Calm becomes the world’s first mental health tech unicorn after raising an $88m series B round

Mindfulness app Calm plans to expand further after being valued at $1bn and aims to improve its users sleep

Calm becomes the world’s first mental health tech unicorn after raising an $88m series B round

Running a business can be difficult so it’s important to ensure you keep a check on your mental health. According to mental health organisation Mind, the overall amount of people experiencing mental health issues hasn’t changed much and worrying about issues such as finance can become a burden. Given this need, it’s unsurprising mindfulness app startup Calm has just become the world’s first mental health tech unicorn after securing a $88m series B round. 

The investment round was led by TPG Growth and CAA Ventures as well as its previous investors Insight Venture Partners and Ashton Kutcher’s Sound Ventures. With the latest investment, the app is now valued at $1bn and aims to expand internationally as well as inject more resources in premium content for its users. The startup previously raised a $27m series A round in June 2018.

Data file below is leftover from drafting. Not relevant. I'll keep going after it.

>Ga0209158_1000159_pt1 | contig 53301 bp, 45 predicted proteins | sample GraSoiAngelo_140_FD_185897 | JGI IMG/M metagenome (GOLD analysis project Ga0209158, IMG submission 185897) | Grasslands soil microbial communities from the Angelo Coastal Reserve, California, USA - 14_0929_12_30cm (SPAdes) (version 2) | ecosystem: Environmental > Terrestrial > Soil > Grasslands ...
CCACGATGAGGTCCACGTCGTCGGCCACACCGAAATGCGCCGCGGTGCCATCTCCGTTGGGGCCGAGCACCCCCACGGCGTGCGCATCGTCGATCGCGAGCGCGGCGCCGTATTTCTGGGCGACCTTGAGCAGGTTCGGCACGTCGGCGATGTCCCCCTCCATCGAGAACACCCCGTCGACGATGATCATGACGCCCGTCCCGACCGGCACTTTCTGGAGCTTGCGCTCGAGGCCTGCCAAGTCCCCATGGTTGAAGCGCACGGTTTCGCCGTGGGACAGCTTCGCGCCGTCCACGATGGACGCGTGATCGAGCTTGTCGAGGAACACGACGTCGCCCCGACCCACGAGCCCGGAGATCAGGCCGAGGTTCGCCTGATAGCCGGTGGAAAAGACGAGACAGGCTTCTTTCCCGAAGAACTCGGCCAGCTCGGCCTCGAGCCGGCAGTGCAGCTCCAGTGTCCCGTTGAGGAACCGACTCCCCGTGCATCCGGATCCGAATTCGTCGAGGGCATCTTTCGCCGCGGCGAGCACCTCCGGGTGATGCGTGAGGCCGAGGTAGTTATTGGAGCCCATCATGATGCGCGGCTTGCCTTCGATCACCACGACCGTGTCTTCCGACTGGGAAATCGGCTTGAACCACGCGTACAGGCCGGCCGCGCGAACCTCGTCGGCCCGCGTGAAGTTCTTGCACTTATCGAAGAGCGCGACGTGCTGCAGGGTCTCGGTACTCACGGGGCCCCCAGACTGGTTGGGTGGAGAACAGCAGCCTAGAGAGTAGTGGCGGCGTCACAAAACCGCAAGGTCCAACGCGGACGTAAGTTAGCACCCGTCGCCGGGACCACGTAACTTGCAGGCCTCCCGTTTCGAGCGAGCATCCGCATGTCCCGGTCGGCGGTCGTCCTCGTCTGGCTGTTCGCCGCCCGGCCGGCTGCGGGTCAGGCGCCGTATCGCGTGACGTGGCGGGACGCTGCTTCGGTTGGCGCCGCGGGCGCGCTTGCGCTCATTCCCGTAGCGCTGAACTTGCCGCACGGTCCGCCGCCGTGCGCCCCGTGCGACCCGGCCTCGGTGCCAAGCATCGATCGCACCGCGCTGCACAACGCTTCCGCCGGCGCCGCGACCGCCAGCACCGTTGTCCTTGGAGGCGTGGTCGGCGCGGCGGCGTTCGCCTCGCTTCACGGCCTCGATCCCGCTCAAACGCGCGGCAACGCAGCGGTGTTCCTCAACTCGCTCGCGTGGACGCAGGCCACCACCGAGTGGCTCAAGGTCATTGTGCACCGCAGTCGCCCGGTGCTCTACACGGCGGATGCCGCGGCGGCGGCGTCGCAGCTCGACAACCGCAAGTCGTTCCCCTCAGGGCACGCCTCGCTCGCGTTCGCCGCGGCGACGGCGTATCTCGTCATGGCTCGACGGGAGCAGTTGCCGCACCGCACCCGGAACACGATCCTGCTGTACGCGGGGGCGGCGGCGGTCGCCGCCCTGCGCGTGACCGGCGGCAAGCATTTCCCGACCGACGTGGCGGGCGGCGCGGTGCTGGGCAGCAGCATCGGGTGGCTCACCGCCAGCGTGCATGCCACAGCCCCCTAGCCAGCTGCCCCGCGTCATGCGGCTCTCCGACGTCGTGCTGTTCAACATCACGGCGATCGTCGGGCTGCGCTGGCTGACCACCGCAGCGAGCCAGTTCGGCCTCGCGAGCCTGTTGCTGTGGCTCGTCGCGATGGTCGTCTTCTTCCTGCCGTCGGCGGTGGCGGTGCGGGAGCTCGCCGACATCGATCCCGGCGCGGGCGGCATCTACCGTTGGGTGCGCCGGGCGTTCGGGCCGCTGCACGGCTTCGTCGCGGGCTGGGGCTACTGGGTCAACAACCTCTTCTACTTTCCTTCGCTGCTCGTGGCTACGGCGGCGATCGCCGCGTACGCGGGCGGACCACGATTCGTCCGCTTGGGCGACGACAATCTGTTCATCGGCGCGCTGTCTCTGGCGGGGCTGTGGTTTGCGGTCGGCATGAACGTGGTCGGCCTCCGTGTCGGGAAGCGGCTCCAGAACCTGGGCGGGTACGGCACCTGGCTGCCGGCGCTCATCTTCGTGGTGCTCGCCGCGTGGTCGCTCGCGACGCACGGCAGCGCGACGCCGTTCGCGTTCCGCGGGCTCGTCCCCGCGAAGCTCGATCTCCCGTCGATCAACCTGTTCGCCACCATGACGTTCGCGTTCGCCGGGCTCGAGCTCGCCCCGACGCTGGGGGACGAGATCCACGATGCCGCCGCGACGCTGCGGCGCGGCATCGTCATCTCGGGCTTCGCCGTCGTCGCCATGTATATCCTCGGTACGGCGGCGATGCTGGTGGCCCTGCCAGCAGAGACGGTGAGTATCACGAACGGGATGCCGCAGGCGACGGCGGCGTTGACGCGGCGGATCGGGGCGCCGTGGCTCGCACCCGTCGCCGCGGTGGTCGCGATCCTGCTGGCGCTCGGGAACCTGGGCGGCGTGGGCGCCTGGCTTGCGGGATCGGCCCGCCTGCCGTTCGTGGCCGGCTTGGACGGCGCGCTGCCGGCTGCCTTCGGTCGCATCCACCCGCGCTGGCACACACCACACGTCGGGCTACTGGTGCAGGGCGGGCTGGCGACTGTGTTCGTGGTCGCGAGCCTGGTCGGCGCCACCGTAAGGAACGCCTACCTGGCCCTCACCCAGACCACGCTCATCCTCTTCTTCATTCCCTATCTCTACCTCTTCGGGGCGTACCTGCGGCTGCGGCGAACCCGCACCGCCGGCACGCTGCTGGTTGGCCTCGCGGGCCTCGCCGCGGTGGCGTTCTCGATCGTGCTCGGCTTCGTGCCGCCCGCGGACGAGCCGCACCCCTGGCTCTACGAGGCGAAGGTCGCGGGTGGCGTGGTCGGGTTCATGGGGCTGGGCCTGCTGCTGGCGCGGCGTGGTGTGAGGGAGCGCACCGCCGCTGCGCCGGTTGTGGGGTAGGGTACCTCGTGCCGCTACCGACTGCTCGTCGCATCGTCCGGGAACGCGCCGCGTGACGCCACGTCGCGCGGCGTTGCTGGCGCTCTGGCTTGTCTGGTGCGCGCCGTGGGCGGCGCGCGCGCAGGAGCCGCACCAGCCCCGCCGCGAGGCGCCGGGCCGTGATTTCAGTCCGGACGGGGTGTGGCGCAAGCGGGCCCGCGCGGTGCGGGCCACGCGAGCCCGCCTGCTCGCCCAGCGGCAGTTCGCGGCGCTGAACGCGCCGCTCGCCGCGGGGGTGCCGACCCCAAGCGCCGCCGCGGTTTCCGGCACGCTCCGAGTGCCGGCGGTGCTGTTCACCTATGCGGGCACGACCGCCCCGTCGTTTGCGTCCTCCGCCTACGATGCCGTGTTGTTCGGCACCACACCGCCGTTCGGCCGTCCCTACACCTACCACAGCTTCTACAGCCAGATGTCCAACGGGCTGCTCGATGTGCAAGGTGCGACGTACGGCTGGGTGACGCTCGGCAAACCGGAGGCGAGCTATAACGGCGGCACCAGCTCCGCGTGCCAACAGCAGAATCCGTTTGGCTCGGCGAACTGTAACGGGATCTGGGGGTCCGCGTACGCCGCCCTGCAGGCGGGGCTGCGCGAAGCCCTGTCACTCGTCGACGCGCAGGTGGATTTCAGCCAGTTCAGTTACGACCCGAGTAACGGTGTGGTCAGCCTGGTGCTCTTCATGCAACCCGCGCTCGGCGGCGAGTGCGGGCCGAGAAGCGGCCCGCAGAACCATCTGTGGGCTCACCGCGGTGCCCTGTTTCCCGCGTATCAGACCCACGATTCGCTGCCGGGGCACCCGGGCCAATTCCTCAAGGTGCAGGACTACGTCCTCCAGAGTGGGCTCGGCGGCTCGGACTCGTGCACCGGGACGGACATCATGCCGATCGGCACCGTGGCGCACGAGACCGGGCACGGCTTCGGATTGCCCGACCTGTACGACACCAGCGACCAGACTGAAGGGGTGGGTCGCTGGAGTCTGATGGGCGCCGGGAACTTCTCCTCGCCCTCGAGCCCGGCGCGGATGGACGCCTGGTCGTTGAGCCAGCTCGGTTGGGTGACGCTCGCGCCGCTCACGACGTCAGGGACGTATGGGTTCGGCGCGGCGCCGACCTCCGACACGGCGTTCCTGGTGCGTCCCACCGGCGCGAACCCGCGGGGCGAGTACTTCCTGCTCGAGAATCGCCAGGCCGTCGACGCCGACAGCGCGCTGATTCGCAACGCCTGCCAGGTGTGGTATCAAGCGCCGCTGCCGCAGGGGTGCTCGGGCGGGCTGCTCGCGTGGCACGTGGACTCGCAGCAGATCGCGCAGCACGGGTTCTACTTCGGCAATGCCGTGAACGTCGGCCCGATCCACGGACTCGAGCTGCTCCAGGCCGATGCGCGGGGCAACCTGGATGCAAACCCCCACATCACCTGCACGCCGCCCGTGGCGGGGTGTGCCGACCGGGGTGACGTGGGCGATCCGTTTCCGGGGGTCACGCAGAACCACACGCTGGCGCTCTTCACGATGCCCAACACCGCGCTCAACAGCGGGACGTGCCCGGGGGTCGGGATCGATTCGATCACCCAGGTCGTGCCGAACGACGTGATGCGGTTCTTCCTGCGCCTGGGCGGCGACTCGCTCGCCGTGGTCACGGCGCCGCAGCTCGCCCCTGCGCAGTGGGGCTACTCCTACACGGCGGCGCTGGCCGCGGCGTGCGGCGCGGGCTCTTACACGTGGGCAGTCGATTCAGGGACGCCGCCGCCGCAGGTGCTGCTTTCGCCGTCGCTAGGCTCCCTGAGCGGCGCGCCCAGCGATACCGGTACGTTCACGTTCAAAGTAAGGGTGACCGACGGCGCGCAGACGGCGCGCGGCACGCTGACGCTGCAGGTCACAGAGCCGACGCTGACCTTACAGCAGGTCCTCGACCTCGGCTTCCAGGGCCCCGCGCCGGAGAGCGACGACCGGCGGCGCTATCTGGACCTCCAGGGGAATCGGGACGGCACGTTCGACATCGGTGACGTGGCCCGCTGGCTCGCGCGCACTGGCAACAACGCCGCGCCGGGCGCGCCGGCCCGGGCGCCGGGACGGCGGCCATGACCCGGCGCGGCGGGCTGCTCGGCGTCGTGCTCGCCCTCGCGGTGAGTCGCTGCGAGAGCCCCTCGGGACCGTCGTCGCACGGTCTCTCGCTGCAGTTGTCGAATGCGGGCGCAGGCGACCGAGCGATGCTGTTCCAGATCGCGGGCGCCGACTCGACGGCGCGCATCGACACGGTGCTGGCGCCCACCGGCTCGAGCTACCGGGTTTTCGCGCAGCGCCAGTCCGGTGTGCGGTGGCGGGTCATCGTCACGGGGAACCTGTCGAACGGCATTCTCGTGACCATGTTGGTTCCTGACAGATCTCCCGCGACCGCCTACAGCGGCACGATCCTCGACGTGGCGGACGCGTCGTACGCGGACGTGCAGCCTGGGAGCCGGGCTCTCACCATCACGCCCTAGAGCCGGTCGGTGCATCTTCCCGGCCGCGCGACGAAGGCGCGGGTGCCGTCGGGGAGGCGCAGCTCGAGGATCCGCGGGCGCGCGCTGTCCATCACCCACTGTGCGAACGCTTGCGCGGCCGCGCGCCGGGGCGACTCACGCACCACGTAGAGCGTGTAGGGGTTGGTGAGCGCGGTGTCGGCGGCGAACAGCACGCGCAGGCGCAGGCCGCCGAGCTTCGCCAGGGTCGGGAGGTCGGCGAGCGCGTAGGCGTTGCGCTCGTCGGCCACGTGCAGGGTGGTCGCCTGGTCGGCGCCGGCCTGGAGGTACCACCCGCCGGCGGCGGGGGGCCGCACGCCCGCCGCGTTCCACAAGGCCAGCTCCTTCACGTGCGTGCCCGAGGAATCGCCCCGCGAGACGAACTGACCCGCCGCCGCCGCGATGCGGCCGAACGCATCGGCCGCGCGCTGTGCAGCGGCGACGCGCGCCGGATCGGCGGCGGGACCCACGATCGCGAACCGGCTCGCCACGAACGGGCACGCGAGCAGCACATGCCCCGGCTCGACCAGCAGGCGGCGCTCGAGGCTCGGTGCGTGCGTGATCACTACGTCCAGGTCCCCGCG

Having launched in 2012, the app started as a meditation app and has branched into improving sleep and relaxation through its sleep stories. It even teamed up with Stephen Fry and Joanna Lumley for this feature. Having already accumulated more than 40 million downloads and more than one million paying subscribers in 2018, Calm aims to use the new investment to expand internationally.

Commenting on the importance of mental health, co-founder and CEO, Michael Acton Smith said in an interview, CNBC reported: “Mental health was something people didn’t really talk about until recently. Something is really changing dramatically. There’s a societal shift of people taking care of their minds and being more interested in sleep and self-care.”

From music to masterclasses, Calm’s solutions to make people stress-free is definitely making a good impact. We’re sure to say our previous cover star Acton Smith, who also founded Moshi Monsters, is not going to stop anytime soon. 

Louisa Cook
Louisa Cook

Share via
Copy link